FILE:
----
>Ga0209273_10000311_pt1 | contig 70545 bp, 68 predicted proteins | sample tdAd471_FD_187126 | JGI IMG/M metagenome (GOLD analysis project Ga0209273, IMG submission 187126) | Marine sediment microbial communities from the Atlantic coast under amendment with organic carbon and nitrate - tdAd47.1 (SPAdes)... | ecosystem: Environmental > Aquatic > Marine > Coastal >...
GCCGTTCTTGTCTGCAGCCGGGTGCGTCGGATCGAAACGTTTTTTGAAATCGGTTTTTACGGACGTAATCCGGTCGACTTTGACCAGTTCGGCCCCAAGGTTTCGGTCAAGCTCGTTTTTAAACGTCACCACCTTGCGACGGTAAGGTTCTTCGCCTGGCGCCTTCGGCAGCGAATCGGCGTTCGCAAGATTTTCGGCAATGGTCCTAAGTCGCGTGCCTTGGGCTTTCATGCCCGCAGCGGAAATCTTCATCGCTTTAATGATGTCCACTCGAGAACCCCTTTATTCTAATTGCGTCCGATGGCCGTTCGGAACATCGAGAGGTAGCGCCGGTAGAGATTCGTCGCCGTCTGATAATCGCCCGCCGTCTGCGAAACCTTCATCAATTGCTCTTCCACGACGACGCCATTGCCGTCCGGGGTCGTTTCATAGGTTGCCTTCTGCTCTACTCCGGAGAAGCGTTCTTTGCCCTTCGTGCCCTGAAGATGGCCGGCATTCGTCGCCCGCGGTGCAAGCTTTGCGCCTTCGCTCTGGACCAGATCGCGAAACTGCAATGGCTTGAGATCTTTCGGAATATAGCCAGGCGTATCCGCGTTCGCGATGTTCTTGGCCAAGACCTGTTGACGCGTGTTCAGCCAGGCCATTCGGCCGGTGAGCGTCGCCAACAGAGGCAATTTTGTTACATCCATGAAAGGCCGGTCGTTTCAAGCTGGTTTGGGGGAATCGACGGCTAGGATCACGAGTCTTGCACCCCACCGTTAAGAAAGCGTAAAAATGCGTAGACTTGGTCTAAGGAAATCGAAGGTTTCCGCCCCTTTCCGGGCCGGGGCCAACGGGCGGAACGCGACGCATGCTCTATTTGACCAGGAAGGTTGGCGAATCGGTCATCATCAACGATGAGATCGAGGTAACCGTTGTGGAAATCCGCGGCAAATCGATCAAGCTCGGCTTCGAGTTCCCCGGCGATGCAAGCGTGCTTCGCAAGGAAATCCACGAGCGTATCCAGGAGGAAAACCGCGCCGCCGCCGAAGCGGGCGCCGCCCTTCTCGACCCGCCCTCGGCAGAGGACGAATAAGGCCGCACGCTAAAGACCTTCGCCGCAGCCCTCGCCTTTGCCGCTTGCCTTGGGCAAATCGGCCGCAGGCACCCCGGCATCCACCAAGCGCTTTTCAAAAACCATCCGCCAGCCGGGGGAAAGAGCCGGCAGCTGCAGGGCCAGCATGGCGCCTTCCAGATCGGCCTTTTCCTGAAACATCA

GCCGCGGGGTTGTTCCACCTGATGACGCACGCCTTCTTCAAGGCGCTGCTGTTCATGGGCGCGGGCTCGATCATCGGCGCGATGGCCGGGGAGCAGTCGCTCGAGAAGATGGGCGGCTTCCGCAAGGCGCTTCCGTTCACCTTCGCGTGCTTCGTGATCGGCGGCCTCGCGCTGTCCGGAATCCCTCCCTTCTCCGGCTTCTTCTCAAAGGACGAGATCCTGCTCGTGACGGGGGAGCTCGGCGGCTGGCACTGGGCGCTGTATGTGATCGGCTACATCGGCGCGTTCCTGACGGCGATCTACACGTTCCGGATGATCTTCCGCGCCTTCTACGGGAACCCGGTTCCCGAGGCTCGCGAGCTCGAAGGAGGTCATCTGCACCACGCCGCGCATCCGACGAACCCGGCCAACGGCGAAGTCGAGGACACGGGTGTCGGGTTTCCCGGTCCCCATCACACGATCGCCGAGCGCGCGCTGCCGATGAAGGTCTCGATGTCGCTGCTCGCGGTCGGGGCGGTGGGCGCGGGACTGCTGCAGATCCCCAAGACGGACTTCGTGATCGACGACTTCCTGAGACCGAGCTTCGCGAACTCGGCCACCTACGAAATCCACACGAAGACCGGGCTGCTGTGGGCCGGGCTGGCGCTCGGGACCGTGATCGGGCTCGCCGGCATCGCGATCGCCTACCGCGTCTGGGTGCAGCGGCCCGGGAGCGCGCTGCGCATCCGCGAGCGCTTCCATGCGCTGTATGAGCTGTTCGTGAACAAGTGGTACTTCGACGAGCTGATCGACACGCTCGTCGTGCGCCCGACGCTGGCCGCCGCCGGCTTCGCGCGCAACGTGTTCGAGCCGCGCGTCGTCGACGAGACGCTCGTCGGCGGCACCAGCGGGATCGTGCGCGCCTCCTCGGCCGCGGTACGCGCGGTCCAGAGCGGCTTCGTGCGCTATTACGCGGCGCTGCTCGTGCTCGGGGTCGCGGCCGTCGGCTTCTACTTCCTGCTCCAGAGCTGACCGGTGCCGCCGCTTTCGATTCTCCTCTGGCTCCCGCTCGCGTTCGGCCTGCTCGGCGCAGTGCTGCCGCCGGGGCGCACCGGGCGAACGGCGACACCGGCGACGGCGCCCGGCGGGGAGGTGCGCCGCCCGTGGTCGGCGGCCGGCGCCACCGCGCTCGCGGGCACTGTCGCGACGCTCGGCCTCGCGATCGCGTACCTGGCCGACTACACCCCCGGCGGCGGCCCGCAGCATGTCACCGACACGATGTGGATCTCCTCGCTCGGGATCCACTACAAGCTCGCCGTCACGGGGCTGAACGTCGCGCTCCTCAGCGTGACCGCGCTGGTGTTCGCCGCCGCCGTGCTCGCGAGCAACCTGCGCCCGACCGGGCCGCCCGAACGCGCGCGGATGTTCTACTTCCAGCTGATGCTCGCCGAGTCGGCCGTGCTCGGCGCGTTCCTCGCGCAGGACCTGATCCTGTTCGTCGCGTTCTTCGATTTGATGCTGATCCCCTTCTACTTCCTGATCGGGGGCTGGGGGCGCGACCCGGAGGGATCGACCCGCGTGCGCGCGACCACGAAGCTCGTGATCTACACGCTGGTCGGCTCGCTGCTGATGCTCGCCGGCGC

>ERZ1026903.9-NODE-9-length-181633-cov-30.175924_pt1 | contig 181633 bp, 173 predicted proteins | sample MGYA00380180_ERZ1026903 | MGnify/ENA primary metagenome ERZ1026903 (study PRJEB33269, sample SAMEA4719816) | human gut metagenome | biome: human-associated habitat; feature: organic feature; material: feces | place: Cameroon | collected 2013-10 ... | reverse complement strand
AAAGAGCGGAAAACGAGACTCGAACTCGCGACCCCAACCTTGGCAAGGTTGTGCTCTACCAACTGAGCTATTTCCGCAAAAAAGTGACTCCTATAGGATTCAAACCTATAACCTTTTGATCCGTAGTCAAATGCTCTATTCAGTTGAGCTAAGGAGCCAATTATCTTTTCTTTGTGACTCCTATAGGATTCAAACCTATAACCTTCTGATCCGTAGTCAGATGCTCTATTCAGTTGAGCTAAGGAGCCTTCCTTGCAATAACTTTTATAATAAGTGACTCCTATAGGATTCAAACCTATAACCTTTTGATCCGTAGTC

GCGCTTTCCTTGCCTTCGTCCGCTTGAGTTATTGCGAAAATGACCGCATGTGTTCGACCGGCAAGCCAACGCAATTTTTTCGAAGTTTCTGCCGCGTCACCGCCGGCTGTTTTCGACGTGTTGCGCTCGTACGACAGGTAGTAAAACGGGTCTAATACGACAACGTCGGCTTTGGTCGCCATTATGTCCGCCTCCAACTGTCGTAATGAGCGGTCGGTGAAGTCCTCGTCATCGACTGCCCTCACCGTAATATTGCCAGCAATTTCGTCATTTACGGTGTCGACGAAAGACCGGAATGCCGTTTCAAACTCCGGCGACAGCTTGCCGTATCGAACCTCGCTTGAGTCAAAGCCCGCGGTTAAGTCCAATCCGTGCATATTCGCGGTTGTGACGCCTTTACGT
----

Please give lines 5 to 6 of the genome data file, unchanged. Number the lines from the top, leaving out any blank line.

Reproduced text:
AAAGAGCGGAAAACGAGACTCGAACTCGCGACCCCAACCTTGGCAAGGTTGTGCTCTACCAACTGAGCTATTTCCGCAAAAAAGTGACTCCTATAGGATTCAAACCTATAACCTTTTGATCCGTAGTCAAATGCTCTATTCAGTTGAGCTAAGGAGCCAATTATCTTTTCTTTGTGACTCCTATAGGATTCAAACCTATAACCTTCTGATCCGTAGTCAGATGCTCTATTCAGTTGAGCTAAGGAGCCTTCCTTGCAATAACTTTTATAATAAGTGACTCCTATAGGATTCAAACCTATAACCTTTTGATCCGTAGTC

GCGCTTTCCTTGCCTTCGTCCGCTTGAGTTATTGCGAAAATGACCGCATGTGTTCGACCGGCAAGCCAACGCAATTTTTTCGAAGTTTCTGCCGCGTCACCGCCGGCTGTTTTCGACGTGTTGCGCTCGTACGACAGGTAGTAAAACGGGTCTAATACGACAACGTCGGCTTTGGTCGCCATTATGTCCGCCTCCAACTGTCGTAATGAGCGGTCGGTGAAGTCCTCGTCATCGACTGCCCTCACCGTAATATTGCCAGCAATTTCGTCATTTACGGTGTCGACGAAAGACCGGAATGCCGTTTCAAACTCCGGCGACAGCTTGCCGTATCGAACCTCGCTTGAGTCAAAGCCCGCGGTTAAGTCCAATCCGTGCATATTCGCGGTTGTGACGCCTTTACGT